I took the dog for a walk on the beach this morning. As usual, there were few people there: a regular with his blue heeler, a man with two little children and no dogs. The seagulls picked at the seaweed at the tide line, waves, rougher than usual, slapped on the sand. The recent rains augmented the creeks that ran across the sand to the ocean. I stopped to contemplate the depth of the rushing water in the creek and wondered if I could carry my twenty-pound miniature schnauzer over that turbulence (she doesn’t like getting her feet wet) when a friend came jogging up behind me. We stood and stared at the water and discussed music and the weather until finally she mentioned that her family had suffered a fire in their home. How bad? Not much fire damage but lots of water damage in the bedrooms and her art studio.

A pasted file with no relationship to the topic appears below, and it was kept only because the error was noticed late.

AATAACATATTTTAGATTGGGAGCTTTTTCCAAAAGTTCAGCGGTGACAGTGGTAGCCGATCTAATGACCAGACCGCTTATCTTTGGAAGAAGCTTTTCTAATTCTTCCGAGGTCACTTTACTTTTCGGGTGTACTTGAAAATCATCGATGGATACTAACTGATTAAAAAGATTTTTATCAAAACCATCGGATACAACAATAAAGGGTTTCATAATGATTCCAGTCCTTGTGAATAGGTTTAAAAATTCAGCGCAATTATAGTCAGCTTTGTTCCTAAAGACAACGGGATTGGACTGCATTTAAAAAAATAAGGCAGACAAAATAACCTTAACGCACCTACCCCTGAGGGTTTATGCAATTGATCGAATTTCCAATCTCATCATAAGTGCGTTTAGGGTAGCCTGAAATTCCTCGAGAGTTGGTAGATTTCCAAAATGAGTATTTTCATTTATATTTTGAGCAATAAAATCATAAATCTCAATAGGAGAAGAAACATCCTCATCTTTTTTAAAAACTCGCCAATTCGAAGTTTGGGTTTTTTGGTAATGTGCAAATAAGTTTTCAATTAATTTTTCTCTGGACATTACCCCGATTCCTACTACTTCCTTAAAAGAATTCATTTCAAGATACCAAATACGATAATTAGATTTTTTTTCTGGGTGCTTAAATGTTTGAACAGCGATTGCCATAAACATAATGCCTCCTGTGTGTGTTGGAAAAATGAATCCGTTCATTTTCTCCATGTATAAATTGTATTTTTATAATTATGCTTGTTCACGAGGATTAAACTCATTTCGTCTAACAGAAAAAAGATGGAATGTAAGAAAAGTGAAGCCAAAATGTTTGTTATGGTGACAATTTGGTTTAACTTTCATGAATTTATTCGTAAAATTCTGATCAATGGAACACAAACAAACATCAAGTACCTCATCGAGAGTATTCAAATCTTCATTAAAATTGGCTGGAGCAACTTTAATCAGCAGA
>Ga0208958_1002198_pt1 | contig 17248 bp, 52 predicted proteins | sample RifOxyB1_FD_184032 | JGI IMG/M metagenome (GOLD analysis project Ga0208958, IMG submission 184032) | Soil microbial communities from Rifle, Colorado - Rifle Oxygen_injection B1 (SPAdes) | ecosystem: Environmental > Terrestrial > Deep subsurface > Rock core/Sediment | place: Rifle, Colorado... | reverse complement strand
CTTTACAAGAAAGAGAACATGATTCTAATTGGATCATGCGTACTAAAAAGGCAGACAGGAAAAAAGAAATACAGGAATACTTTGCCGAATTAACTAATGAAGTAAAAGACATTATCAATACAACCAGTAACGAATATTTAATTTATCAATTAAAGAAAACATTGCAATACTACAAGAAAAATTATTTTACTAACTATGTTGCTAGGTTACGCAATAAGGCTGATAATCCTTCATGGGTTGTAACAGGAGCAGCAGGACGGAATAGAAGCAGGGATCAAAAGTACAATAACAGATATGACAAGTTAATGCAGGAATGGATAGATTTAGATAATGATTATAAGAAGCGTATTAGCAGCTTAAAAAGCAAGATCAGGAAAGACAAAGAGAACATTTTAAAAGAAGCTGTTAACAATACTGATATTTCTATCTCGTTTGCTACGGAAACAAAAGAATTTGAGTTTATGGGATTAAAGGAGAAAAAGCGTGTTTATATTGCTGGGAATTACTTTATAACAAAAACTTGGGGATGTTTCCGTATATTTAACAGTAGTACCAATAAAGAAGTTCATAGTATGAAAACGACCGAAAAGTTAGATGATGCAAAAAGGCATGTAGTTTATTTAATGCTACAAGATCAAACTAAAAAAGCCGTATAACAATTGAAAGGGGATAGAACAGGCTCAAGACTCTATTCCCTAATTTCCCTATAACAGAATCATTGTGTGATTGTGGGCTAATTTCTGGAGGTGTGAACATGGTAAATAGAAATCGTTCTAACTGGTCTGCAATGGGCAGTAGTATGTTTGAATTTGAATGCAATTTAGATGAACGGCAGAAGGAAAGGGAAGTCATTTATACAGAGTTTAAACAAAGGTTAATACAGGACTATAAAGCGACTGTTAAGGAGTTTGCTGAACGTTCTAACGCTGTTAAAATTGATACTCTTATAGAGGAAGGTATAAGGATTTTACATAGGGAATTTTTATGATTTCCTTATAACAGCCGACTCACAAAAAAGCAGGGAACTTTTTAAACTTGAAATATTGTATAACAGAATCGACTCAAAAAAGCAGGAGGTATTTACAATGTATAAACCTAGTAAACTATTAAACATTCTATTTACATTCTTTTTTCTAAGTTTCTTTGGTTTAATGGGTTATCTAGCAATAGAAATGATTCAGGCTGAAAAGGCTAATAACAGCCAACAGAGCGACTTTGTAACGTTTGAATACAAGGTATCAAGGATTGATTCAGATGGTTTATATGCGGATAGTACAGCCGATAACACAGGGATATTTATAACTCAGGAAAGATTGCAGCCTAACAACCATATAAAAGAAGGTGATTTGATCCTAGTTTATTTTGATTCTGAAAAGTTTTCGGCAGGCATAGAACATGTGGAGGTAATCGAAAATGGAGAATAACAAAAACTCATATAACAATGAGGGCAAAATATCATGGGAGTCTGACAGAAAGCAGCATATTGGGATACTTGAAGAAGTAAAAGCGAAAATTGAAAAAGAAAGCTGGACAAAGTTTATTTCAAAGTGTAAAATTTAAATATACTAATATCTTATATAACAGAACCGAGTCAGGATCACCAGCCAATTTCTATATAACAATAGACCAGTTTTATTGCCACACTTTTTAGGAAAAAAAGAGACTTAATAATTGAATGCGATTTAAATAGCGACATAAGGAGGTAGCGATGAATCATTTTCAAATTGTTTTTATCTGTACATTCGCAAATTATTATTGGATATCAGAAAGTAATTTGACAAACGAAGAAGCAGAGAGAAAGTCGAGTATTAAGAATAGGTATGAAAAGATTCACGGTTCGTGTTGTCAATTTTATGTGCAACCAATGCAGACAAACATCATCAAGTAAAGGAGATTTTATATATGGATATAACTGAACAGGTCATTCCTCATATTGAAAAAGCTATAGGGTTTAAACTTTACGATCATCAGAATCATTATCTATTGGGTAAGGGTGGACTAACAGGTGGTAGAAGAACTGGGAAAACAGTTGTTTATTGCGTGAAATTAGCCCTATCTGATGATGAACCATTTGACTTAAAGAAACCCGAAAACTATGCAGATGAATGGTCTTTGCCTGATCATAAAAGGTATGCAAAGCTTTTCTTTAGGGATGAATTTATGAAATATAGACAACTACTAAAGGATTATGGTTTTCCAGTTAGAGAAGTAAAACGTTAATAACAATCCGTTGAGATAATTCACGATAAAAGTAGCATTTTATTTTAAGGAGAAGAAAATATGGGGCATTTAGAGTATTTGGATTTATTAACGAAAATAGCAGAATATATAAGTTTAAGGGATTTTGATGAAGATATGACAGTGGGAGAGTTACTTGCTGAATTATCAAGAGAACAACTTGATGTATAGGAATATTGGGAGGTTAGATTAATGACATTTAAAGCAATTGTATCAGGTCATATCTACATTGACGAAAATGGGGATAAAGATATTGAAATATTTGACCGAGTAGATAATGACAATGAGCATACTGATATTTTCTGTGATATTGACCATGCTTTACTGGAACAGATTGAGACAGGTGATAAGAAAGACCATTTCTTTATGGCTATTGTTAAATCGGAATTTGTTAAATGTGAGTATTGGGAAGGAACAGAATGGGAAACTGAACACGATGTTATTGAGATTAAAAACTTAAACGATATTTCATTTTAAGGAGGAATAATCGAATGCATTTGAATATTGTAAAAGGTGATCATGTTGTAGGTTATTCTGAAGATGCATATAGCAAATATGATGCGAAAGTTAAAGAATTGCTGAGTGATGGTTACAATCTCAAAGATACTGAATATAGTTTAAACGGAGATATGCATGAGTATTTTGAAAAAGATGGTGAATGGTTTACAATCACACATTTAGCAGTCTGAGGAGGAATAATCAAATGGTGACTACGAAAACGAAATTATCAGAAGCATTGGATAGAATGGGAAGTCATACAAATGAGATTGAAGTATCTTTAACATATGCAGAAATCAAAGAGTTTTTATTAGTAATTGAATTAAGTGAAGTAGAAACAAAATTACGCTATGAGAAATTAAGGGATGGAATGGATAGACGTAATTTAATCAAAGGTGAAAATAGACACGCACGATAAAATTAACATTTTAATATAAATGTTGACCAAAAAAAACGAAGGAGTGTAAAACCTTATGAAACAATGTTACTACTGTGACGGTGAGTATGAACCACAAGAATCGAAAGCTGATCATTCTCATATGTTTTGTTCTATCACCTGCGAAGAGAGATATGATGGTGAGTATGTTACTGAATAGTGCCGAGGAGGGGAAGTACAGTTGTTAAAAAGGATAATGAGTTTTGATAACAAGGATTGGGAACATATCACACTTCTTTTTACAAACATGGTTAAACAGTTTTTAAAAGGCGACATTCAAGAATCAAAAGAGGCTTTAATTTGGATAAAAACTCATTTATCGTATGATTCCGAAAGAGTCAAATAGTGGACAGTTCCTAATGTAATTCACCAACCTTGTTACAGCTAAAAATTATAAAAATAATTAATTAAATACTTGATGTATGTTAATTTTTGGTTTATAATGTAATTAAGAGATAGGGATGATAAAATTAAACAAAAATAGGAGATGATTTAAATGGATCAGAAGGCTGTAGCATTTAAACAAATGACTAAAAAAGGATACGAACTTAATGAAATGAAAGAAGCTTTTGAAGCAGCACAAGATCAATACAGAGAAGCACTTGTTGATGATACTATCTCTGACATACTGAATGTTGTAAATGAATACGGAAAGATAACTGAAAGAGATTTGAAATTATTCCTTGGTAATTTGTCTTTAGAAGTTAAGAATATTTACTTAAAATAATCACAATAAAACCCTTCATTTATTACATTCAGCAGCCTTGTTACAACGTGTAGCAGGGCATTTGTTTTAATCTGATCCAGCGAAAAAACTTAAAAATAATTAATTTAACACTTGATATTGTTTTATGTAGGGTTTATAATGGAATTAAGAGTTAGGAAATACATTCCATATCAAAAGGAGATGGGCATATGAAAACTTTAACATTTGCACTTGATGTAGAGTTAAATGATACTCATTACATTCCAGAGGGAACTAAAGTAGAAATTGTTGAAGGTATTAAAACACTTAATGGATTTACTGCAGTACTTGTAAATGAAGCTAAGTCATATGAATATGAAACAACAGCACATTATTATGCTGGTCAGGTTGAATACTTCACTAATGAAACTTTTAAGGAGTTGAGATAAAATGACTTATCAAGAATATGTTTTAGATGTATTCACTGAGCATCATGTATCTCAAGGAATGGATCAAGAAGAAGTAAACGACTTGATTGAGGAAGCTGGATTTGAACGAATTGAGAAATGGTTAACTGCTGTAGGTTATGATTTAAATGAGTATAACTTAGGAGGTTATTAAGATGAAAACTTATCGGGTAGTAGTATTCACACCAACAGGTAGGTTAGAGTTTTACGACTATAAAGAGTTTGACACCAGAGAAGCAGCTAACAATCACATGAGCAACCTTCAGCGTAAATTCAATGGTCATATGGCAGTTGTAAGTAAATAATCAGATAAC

“My paintings,” she said. She meant the ones she had painted herself.
Losing your paintings must be like losing the only copy of a novel. All that work, all the creatively. You could never do it again. The enormity of it struck me dumb. There wasn’t anything I could say that would make that loss better.